Human Interactions in the Form of Communication
Human interactions appear in the form of communication, and this communication can either be in terms of spoken or written discourse. Discourse is a word derived from a Latin word, discursus, and it means conversation or speech. Therefore, in any communicative event, discourse is the dominant feature. In fact, when people are conversing, it is said that they are engaging in a discourse.
Discourse is applied in many situations including education, social contexts, political contexts, legal contexts and many other contexts. In all these contexts, there are various analysis criteria that can be used to understand the discourse. This is because people engaged in discourse have to understand for it to be said that they are communicating.
Cohesion occurs in texts when some interpretations of the discourse are dependent on one another. Cohesion is also concerned with formal links that tie different parts of a discourse together. This means that a text can only be decoded by applying another element in the same discourse. Therefore, a student, in an academic context, will associate constituents of a sentence or chapter to understand the concept being explained. He will look at features such as conjunction, ellipsis, anaphora among others to understand the concept.
This is the relationship of a discourse that makes the constituents of a text have some logical relationship with each other. The material or discourse content must be presented in proper sequence so that it does not confuse the recipient; the material should build on each other. This relationship creates a relationship in the speaker such that the reader can create a mental representation of the information presented.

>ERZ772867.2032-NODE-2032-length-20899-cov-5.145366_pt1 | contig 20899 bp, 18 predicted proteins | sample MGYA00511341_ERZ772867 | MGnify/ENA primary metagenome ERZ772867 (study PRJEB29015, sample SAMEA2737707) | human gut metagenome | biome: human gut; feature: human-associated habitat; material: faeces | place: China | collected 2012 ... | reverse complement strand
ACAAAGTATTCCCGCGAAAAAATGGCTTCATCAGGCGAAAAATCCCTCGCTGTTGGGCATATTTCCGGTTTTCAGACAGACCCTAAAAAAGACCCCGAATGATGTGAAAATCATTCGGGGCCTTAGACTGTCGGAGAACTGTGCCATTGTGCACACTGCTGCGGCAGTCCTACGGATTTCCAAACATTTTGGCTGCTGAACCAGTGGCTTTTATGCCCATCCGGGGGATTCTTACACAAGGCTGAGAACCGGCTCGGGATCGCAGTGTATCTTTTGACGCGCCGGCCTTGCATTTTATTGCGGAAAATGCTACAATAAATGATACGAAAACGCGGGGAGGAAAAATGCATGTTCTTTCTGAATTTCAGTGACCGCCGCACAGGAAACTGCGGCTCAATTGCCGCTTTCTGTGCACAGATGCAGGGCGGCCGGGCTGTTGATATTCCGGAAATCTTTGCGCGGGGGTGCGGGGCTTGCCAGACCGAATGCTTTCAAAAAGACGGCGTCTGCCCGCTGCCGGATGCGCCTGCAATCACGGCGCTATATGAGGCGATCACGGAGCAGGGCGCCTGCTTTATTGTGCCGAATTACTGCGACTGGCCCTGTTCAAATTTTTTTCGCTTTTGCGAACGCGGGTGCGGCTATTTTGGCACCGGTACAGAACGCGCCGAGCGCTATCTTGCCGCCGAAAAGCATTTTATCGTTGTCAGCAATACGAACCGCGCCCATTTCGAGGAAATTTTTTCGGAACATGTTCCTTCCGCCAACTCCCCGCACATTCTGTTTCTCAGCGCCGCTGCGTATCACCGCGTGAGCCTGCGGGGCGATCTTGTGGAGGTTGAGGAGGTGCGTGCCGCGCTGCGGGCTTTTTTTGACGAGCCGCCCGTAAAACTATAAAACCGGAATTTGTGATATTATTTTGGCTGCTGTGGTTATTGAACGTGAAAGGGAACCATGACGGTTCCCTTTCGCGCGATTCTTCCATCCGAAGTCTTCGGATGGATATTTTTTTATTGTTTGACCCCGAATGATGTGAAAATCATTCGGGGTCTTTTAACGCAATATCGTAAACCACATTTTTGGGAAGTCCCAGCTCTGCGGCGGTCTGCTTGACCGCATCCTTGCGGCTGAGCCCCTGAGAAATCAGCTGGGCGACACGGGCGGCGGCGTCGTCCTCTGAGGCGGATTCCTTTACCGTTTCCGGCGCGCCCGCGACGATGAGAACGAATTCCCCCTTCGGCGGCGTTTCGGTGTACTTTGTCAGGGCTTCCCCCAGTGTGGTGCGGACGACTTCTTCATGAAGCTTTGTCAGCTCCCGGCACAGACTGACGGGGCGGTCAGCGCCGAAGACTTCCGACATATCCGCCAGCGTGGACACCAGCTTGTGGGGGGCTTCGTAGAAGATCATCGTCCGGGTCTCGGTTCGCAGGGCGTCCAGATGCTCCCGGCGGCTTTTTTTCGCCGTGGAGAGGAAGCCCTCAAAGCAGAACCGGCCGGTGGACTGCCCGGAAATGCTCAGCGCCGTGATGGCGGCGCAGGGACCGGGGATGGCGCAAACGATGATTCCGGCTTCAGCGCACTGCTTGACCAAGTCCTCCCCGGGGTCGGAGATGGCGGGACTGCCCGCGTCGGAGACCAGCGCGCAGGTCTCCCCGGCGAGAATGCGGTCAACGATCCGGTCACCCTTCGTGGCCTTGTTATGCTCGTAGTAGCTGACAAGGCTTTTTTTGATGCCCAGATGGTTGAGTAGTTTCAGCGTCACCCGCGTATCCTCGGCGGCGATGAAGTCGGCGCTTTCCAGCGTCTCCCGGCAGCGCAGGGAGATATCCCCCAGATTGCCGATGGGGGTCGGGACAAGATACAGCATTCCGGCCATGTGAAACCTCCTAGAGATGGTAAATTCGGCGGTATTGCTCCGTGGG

This means that the person giving the message should have the willingness to deliver the message; he should deliver his message in a deliberate and conscious manner. In a school context, the teacher’s intention is to teach so that students can understand. Therefore, the teacher is delivering his content consciously and deliberately.
In order for a conversational material to have any relevance, the speaker and the hearer must be in agreement; the listener should be willing to listen, and the speaker should be willing to speak; they have some underlying rules guiding them. In an academic situation, the information presented should be that which is relevant to the syllabus. Therefore, the communication product of the speaker should be acceptable to the listener or audience.
In any discourse situation, some information should be communicated. This ensures that the discourse has some content. For instance, in an academic discourse, the information should flow in a two way dimension; from the students to the teacher and from the teacher to students.
Intertexuality means that, in order to understand a text, one needs to refer to the world outside the text; the world outside the text becomes important to the interpretation of the text. In an academic context, the reader will make some reference of things outside the classroom some as to understand the content being presented by the teacher.
The circumstances in which the language is used must be relevant to its application. For instance, the teacher should use some language with which the learners will identify. This will facilitate good communication in the classroom.
A good discourse context should take all these criteria in to consideration as they are important for the understanding of any discourse. They help for a good relationship between the speaker and the listener, and this facilitates good communication.
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